Local Rules 12.1(b) and 56.1(b) require a party opposing a motion to dismiss or motion for summary judgment to file a response within twenty-eight days after the motion is served. Plaintiff did not file a timely response. On September 26, 2014, the Court issued an Order to Show Cause directing Plaintiff to respond within fourteen days of the entry of that order as to why the Magistrate Judge should not recommend that Defendant's Motion to Dismiss and/or Motion for Summary Judgment be granted. (D.E. #13). The Magistrate Judge advised that "Plaintiff's failure to respond to this Order will be deemed good grounds for such a recommendation."

II. Proposed Findings of Fact

Shelby County Divisions of Corrections' Inmate Handbook states that an inmate may not file a grievance "more than 30 days after the event in question." (Affidavit of Tonya Beasley ("Beasley Aff.") at 2). Plaintiff never filed a grievance regarding any June 4, 2013 incident. ( Id. at 3). Plaintiff did file a grievance regarding an incident on June 1, 2013, but he did not do so until October 14, 2013. ( Id. at 2-3). The allegations relating to his October 14, 2013 grievance appear to be the same as those alleged in his Complaint, as they pertain to an assault in his cell by his cellmate, his notification to Officer Wilson of the assault, and the repeated assault by his cellmate. ( Id. at Exh. 1).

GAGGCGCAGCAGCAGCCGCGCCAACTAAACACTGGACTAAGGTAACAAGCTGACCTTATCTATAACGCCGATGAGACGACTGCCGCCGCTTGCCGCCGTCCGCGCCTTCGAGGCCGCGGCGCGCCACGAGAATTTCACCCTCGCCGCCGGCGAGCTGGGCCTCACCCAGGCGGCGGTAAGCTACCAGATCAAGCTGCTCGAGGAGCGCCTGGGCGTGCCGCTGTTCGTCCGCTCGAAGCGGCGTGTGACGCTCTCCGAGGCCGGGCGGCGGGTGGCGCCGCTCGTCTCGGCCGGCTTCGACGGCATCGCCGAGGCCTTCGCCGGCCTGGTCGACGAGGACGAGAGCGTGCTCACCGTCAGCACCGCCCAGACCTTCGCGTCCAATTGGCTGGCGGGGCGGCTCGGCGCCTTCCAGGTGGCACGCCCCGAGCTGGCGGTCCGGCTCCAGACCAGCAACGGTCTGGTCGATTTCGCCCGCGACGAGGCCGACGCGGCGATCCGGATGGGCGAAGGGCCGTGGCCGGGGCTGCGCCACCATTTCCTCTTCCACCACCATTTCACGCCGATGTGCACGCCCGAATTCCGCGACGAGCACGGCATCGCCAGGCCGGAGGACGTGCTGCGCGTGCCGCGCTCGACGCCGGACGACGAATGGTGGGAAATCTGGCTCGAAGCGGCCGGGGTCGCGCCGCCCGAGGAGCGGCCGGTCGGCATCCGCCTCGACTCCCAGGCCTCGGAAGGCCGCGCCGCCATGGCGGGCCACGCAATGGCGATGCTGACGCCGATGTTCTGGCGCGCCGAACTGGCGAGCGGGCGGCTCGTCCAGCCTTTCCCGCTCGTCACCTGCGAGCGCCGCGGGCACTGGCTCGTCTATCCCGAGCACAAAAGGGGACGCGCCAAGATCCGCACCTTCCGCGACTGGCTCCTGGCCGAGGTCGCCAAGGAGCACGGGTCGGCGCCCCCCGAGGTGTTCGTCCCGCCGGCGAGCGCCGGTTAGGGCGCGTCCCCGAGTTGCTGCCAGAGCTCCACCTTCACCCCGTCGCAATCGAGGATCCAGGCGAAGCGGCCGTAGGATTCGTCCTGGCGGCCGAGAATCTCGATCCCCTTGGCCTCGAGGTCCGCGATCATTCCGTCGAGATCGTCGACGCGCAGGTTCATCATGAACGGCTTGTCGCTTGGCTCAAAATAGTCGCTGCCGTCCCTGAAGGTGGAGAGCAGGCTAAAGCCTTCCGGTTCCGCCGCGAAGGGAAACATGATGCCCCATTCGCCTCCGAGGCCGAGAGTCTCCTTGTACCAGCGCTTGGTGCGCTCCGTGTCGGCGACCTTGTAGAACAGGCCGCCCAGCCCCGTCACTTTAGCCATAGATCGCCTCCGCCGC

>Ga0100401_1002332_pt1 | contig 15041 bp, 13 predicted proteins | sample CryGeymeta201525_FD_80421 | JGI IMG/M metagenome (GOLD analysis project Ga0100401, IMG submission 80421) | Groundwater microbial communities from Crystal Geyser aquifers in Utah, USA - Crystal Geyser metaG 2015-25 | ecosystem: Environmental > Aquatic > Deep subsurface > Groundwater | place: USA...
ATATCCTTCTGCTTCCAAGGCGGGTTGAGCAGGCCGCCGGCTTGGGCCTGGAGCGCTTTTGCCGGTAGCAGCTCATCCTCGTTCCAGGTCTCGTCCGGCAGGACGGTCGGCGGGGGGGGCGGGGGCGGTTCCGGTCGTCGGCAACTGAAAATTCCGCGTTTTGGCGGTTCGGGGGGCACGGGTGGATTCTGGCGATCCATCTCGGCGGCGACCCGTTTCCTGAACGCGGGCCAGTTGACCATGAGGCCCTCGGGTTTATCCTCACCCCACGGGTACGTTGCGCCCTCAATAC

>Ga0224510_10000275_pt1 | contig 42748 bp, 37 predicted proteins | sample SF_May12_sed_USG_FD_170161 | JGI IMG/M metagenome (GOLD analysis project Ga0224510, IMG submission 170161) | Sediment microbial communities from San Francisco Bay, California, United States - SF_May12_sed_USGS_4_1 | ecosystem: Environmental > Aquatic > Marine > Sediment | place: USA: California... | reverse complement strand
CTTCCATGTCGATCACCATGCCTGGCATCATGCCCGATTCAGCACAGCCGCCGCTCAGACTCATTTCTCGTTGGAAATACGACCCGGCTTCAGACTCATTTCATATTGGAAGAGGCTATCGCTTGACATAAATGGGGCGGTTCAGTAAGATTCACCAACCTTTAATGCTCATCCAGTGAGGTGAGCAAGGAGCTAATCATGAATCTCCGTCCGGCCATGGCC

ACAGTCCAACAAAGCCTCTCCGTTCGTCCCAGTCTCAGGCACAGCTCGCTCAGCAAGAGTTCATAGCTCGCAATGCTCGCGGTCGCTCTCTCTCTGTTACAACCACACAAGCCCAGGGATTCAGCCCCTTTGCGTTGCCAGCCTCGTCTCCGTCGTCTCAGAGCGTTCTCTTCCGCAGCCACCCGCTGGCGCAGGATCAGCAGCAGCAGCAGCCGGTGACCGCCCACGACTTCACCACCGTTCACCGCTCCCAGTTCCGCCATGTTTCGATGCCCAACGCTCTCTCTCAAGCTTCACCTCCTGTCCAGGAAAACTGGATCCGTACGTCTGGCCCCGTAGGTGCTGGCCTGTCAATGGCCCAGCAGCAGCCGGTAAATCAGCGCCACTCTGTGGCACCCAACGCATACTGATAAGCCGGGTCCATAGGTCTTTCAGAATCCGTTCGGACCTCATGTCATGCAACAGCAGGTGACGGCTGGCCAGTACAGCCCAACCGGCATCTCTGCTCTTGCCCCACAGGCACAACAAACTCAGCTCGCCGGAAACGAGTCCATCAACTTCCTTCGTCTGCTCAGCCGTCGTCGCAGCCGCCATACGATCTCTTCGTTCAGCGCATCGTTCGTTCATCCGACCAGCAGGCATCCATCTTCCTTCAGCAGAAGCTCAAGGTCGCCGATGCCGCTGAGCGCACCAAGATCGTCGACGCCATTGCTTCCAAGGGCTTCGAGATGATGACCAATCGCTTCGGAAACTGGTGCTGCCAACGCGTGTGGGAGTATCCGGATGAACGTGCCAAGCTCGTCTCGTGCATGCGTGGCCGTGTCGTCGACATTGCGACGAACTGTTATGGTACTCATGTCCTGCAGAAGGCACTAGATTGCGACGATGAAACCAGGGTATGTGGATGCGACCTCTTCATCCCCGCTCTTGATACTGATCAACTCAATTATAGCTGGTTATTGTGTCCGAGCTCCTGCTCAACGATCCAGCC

III. Proposed Analysis

A. Motion to Dismiss for Failure to State a Claim

Rule 12(b)(6) of the Federal Rules of Civil Procedure provides that a claim may be dismissed for failure to state a claim upon which relief may be granted. Fed.R.Civ.P. 12(b)(6). In addressing a motion to dismiss under Rule 12(b)(6), the court must construe the complaint in the light most favorable to plaintiff and accept all well-pled factual allegations as true. League of United Latin Am. Citizens v. Bredesen, 500 F.3d 523, 527 (6th Cir. 2007). A plaintiff can support a claim "by showing any set of facts consistent with the allegations in the complaint." Bell Atlantic Corp. v. Twombly, 550 U.S. 544, 563 (2007). This standard requires more than bare assertions of legal conclusions. Bovee v. Coopers & Lybrand C.P.A., 272 F.3d 356, 361 (6th Cir. 2001). "[A] formulaic recitation of the elements of a cause of action will not do." Twombly, 550 U.S. at 555. Any claim for relief must contain "a short and plain statement of the claim showing that the pleader is entitled to relief." Erickson v. Pardus, 551 U.S. 89, 93 (2007) (quoting Fed.R.Civ.P. 8(a)(2)). "Specific facts are not necessary; the statement need only give the defendant fair notice of what the....claim is and the grounds upon which it rests." Id. (citing Twombly, 550 U.S. at 555).